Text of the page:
Paul George established himself as one of the league’s brightest young stars with his continued improvement in 2013-14.
The only question is whether there is still another level or two left in his game, because therein could lie the difference for a Pacers team that hasn’t been able to get past the conference finals.
Improving his scoring average by at least four points for the third straight year, he finished at 21.7, although his rebounds (6.8) and assists (3.5) both dipped slightly from 2012-13 (when he averaged 7.2 boards and 4.1 dimes).
He became just the third player in franchise history to be voted into the Eastern Conference All-Star starting lineup, as well as the third to make consecutive appearances on the All-NBA team, following Jermaine O’Neal and Reggie Miller in both categories.
He also joined Derrick McKey and Ron Artest as the only Pacers to be named to the All-Defensive team in consecutive seasons, as George finished second in the balloting to Chicago’s Joakim Noah.
What the Pacers have here is an incredibly rare combination of skills and commitment at both ends of the floor, all of which makes you wonder:
What can he possibly do for an encore?
“I really feel he’s got to work on his post game, get down in the post, take some of these younger guys down there and work out of the post not only to score but create double-team opportunities for his teammates to have better looks at the basket,” Larry Bird said. “In this league, everybody’s a star. If you go around, every player’s a star. But when you start separating the men from the boys you’ve got to be playing at a high level all the time.
“You look at (Kevin) Durant, you look at LeBron (James), they’re great, great superstar players. But there’s only a handful of superstars, the rest of them are just stars. Paul George can get there. He’s got to be more consistent. In Game 5 (against Miami), the second half, he was spectacular, but I’d like to see more than that. He’s a valuable player, he’s our future and I hope he can get us there.”The last two games of the conference finals loss to Miami illustrate Bird’s point. In Game 5, George scored six points in the first half as the Pacers fell behind 46-33. With the team on the brink of elimination, George erupted for 31 in the second half, including 21 in the fourth quarter, to carry Indiana to a 93-90 victory.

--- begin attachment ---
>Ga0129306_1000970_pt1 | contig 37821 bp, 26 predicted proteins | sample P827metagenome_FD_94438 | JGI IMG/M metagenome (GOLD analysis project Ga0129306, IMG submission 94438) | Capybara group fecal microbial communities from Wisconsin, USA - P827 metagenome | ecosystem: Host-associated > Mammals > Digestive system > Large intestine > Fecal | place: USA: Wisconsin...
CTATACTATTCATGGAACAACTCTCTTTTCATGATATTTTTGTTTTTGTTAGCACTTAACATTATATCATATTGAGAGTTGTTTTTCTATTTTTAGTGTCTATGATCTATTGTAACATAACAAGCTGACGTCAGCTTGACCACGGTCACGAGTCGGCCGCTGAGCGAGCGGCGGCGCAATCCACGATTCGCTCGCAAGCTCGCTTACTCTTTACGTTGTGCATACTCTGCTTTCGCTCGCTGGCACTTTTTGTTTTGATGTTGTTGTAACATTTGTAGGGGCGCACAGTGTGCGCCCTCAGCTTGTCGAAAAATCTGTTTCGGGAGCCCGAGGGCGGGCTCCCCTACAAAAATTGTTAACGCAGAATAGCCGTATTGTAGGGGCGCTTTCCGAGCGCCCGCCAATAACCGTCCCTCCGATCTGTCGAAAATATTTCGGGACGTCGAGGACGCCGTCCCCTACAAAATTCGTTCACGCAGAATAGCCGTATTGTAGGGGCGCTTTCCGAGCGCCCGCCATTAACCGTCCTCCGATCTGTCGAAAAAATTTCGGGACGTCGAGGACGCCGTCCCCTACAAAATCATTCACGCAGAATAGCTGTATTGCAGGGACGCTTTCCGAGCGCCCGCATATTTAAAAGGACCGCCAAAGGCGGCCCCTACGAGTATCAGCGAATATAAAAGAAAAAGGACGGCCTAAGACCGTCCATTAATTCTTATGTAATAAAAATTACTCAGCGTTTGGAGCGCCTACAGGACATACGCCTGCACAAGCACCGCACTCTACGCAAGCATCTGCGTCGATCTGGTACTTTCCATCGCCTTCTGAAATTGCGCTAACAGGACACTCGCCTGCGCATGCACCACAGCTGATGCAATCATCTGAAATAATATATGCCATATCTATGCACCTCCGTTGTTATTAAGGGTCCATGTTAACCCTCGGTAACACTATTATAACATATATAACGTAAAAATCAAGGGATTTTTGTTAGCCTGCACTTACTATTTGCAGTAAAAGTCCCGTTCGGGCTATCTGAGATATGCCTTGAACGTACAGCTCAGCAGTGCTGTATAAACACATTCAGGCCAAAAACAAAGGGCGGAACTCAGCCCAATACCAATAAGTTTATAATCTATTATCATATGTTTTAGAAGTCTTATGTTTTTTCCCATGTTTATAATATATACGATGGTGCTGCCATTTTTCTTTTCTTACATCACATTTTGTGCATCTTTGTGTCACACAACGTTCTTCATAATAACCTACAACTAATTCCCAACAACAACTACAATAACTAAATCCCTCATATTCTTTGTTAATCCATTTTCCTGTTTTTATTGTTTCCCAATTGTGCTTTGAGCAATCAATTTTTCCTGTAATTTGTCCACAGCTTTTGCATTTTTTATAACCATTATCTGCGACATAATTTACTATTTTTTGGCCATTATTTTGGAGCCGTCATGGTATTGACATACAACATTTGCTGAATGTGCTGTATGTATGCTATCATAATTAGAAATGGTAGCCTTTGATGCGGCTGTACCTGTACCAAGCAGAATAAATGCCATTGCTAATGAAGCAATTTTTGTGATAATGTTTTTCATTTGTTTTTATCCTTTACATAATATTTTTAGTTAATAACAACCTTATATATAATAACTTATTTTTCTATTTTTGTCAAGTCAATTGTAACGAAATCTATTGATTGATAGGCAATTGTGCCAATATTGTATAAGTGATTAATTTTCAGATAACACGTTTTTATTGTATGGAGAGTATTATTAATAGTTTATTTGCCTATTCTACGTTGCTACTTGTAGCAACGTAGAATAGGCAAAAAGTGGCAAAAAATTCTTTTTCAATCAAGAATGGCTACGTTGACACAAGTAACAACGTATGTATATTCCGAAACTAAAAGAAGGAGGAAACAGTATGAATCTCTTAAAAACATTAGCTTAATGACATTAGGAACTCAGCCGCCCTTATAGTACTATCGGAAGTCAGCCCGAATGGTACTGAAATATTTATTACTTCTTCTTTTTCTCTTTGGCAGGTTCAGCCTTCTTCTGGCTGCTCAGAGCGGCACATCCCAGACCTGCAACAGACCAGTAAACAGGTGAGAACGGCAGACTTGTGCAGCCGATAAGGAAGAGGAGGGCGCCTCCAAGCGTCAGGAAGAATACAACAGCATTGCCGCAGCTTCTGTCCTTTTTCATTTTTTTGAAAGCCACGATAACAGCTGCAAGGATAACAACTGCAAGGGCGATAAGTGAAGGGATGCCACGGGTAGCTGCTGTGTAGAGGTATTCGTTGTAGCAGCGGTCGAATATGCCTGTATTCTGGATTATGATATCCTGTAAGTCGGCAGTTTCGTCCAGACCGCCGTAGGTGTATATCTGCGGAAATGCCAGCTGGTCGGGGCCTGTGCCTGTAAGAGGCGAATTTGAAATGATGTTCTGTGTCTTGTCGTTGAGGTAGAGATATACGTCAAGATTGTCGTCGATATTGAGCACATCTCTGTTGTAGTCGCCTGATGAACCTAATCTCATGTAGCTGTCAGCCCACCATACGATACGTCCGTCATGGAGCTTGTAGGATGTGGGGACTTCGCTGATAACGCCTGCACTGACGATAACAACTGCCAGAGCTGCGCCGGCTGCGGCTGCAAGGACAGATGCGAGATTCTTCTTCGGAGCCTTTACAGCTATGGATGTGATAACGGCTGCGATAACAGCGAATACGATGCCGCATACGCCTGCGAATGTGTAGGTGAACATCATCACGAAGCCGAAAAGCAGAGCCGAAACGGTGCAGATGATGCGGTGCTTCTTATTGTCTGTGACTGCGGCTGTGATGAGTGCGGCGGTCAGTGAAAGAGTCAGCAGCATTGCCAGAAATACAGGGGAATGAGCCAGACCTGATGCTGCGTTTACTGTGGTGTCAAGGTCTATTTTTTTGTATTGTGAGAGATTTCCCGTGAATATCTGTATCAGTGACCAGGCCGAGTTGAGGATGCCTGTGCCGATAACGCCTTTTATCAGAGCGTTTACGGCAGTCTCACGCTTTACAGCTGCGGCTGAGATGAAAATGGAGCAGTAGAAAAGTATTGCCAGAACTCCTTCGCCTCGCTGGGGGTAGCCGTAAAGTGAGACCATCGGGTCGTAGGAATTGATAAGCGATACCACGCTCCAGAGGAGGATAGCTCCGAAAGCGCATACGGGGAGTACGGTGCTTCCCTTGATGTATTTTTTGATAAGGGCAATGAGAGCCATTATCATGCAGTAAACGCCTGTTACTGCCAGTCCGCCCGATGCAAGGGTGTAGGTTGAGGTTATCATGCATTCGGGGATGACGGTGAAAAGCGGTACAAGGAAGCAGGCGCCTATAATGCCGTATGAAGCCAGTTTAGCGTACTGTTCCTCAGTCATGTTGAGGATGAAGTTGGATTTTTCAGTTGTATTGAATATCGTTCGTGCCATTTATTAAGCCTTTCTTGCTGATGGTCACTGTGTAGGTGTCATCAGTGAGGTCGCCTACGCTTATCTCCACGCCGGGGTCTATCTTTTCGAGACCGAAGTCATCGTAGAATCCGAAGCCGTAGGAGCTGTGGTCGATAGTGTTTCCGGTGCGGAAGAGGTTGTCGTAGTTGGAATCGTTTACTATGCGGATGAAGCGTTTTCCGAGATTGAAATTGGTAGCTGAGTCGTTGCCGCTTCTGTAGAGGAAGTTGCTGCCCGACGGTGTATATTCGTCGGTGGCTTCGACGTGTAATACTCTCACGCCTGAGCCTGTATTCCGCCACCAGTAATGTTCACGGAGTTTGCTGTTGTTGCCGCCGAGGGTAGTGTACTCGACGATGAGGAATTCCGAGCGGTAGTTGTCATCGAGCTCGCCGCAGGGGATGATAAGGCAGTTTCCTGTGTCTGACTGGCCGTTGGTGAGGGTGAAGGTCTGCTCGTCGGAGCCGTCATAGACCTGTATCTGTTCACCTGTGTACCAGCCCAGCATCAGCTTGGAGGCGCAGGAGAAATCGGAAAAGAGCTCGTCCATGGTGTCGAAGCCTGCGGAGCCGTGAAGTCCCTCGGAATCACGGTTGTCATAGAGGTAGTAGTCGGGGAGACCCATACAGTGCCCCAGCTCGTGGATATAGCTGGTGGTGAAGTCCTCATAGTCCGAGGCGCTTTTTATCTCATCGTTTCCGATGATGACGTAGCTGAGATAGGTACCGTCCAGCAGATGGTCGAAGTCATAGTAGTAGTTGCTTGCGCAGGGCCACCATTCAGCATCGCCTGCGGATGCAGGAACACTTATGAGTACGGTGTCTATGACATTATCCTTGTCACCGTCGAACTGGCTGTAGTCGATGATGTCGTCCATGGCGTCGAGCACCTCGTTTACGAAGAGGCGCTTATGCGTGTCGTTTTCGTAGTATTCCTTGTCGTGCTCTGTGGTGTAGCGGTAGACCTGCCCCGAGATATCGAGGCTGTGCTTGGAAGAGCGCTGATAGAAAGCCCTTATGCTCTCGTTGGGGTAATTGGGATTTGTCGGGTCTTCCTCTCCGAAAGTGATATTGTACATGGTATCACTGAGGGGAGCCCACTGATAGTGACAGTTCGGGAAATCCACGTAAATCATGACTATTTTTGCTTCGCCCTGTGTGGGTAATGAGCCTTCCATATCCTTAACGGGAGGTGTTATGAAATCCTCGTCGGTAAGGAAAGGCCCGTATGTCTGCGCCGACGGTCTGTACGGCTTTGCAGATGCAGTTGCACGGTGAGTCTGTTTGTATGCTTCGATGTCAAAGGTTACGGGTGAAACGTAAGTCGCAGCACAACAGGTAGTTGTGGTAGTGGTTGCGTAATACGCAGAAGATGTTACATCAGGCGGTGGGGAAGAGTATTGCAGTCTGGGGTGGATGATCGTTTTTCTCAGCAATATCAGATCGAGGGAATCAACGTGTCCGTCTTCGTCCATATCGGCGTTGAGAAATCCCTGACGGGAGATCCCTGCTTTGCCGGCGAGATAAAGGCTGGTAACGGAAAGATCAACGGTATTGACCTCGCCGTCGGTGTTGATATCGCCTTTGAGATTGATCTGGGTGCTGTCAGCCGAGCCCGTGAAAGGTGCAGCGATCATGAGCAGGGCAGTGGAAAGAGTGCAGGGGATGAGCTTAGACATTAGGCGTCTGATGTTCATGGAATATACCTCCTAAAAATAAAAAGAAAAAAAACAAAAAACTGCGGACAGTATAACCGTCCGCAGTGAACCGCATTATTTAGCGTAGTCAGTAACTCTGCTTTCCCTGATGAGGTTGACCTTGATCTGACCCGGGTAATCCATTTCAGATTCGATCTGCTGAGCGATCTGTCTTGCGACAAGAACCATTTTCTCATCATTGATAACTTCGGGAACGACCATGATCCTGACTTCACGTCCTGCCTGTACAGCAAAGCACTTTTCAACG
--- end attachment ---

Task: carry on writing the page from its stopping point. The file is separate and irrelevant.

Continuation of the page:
But in Game 6, the Pacers could not survive George’s poor start. He managed just one point in the first half as Miami bolted to a 60-34 lead. Thus his 28-point second half was rendered moot in a 117-92 Heat closeout.
The irony there was, in that ineffectual Game 6, George fell one point short of scoring 30 points in consecutive games for the first time in his career.
Consistency is the element that has eluded George, at least offensively. Adding some muscle while bulking up his low-post game could help him achieve that goal. He has become overly reliant on a streaky 3-point shot. His 500 attempts ranked second in franchise history (to Miller’s 536 in 1996-97), though his percentage (.364) was tied for 79th in the league.
That proclivity for the long shot also was reflected in his Player Efficiency Rating, in which he ranked 26th – well below the top-15 status indicated by his All-NBA selection. His PER was damaged by his True Shooting Percentage, which includes 3-point efficiency. George was tied for 111th in the league in that category.
George worked on his ballhandling last summer and the improved ability to get inside the defense helped produce nearly 200 more free throw attempts (464). If he can continue to tighten up the handle while improving his ability to make things happen on the block, George would bring entirely new dimensions to his expanding game.
The lack of a quality backup put an inordinate burden on George, and it showed in decreased efficiency over the course of the season. He shot .438 overall and .370 from the arc prior to the All-Star break, just .396 and .351 after, statistics that reflected tired legs – another area that would benefit from increased post presence.
Of course, it also could’ve reflected personal distraction. George became entangled in a pregnancy scandal with a Miami exotic danger, acknowledging that he would step up and support the child if it was determined he was indeed the father.
He did make strikes as a leader, gathering troubled teammates, including Roy Hibbert, for impromptu fishing trips that seemed to soothe the soul while strengthening personal bonds. It remains to be seen, however, if George will emerge as a true Alpha leader in the locker room, a player whose biggest commitment is to winning games, not friends.
FINAL GRADE: A-
If this was based strictly on George’s performance, the grade would be an A. But these positional analyses must include all of the players on the roster at the position – judging all 48 minutes of performance, not just those while the starter is in the floor. And because the Pacers had precious little in the way of support this season, the final mark is dinged just a touch.